FWIW we just switched from gas to this nice charcoal grill not very long ago, so I still have a learning curve. Didn’t have the confidence to try blackened tuna steaks today (especially since my wife wants it much more done than served in restaurants, so cooking instructions online are usually not directed at what I need to try to do.)


#48

Smoked some pork tenderloin the other day. It was a bit too dry, but the next day it made excellent sandwiches.


#49

Thread re-ignition!

I need some help resurrecting a grill. I only really know how to grill with charcoal, so I’m looking for pointers on how to properly bring back a gas grill that’s been down for a couple of years.

Here’s a couple of pictures of what I’m dealing with, equipment-wise (ahem):

I’d appreciate any advice those of you who use gas grills can give me with this. I need to get it running for my girlfriend’s birthday party this weekend.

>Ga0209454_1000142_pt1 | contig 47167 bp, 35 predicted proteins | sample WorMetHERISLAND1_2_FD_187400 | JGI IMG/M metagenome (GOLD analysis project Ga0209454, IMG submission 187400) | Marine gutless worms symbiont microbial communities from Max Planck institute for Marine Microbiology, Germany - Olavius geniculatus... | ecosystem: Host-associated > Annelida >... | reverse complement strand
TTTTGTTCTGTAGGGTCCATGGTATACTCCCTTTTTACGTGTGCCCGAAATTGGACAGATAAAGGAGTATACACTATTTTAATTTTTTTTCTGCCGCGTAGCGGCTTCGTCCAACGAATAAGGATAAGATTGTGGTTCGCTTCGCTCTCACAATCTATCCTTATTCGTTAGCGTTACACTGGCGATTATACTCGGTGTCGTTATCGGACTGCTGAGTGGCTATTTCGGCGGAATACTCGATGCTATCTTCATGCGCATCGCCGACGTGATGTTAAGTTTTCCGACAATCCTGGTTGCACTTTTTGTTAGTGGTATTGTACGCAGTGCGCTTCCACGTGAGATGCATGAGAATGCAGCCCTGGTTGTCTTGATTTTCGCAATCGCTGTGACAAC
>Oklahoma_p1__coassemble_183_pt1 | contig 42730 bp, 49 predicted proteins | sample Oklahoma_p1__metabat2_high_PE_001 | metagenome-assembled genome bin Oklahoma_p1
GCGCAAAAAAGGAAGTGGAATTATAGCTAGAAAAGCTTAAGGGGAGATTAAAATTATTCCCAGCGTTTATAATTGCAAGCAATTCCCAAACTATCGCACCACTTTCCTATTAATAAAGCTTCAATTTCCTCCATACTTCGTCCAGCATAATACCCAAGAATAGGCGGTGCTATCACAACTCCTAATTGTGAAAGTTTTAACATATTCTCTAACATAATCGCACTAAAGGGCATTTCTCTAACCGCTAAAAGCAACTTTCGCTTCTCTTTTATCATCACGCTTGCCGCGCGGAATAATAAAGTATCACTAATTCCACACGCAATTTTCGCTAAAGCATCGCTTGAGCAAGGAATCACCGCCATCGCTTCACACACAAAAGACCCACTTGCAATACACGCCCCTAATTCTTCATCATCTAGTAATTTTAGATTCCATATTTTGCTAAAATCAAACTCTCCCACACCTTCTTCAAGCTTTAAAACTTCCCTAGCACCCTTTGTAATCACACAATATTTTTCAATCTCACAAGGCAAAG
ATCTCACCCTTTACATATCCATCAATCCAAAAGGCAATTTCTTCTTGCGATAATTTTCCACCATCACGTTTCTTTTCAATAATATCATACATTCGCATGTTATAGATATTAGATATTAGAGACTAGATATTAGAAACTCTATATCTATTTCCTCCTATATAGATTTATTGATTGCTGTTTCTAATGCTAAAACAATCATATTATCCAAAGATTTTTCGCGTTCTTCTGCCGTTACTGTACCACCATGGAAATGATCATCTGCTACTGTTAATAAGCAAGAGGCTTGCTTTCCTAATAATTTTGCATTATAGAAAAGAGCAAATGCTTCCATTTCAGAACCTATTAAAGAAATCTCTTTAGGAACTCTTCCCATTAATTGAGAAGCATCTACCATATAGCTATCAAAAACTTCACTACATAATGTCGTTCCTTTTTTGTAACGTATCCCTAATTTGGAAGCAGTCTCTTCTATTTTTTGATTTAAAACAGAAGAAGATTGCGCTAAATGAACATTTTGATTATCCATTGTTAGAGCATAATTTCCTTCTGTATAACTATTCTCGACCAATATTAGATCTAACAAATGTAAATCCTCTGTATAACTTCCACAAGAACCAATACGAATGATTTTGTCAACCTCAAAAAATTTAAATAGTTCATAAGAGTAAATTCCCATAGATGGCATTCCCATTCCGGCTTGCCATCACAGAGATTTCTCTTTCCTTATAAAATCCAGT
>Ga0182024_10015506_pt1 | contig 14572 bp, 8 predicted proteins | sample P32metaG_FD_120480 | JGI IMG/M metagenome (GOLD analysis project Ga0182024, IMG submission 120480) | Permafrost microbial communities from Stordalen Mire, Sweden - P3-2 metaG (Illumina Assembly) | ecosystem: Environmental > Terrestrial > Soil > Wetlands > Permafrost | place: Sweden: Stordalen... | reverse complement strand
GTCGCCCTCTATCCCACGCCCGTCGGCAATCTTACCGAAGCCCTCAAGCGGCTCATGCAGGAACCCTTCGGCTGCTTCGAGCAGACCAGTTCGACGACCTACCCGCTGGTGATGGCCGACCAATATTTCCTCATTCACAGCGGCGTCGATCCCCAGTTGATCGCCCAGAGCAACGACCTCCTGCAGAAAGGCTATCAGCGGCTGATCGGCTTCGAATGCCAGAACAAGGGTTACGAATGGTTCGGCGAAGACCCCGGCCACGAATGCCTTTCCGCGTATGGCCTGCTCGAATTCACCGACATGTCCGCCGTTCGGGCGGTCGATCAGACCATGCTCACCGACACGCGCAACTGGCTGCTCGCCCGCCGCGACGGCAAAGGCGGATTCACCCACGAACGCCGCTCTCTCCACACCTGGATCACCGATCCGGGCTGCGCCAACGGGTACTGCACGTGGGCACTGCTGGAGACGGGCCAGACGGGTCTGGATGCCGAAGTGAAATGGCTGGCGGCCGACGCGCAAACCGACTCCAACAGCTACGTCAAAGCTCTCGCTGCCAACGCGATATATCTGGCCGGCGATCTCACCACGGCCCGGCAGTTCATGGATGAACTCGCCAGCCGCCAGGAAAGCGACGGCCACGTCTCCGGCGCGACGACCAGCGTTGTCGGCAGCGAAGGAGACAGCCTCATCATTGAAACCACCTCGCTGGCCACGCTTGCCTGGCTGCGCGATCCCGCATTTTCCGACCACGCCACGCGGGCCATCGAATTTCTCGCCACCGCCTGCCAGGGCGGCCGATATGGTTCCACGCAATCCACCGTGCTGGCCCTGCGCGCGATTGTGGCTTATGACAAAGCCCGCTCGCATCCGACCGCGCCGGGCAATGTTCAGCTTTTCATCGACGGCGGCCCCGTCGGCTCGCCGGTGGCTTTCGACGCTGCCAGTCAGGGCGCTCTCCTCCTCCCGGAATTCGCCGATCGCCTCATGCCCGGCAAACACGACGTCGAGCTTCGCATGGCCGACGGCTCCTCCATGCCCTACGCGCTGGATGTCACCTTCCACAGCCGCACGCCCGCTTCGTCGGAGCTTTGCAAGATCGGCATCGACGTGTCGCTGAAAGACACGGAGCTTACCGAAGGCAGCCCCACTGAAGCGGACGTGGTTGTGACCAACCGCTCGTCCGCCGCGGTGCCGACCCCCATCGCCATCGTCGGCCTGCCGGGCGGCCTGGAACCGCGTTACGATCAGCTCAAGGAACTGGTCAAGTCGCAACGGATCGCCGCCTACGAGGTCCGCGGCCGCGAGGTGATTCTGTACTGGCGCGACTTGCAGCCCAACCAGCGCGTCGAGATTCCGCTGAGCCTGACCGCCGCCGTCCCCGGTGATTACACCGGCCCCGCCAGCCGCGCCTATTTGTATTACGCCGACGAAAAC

Thank you in advance!

-xtien


#50

It looks to be in good condition. I find that the main point of failure on a gas grill that stays outdoors are the burners. That would be the things under the actual grill grating in the last picture. They can corrode and rust away. They are also easy to replace. As well those grates need a good cleaning with a steel brush. Assuming that the burners are okay, hook up a bottle of gas and grill away.


#51

Thanks for the tip on that, Rich. I would not have thought to look at them. Luckily we live in a place with minimal rain, as we live in a desert. Still, I’ll give them a look today and try to determine whether they need replacing.

I was worried I’d need to replace it. I’ll try cleaning as you suggest first.

-xtien


#52

Might as well try the brush if you have one. If they’re badly rusted then replacing them is certainly the way to go. Good luck!


#53

Also, rodents love to live under the grill, around and beneath the burners. Check for droppings, empty snail shells, that sort of stuff.


#54

I did check. Thanks for that thought. We’ve had a rodent problem around here in the past. I think the bigger issue is spiders. Spiders. Yikes.

This is what the burners look like.

I think they’re okay. I’m going to go and get a brush and some vinegar now.

-xtien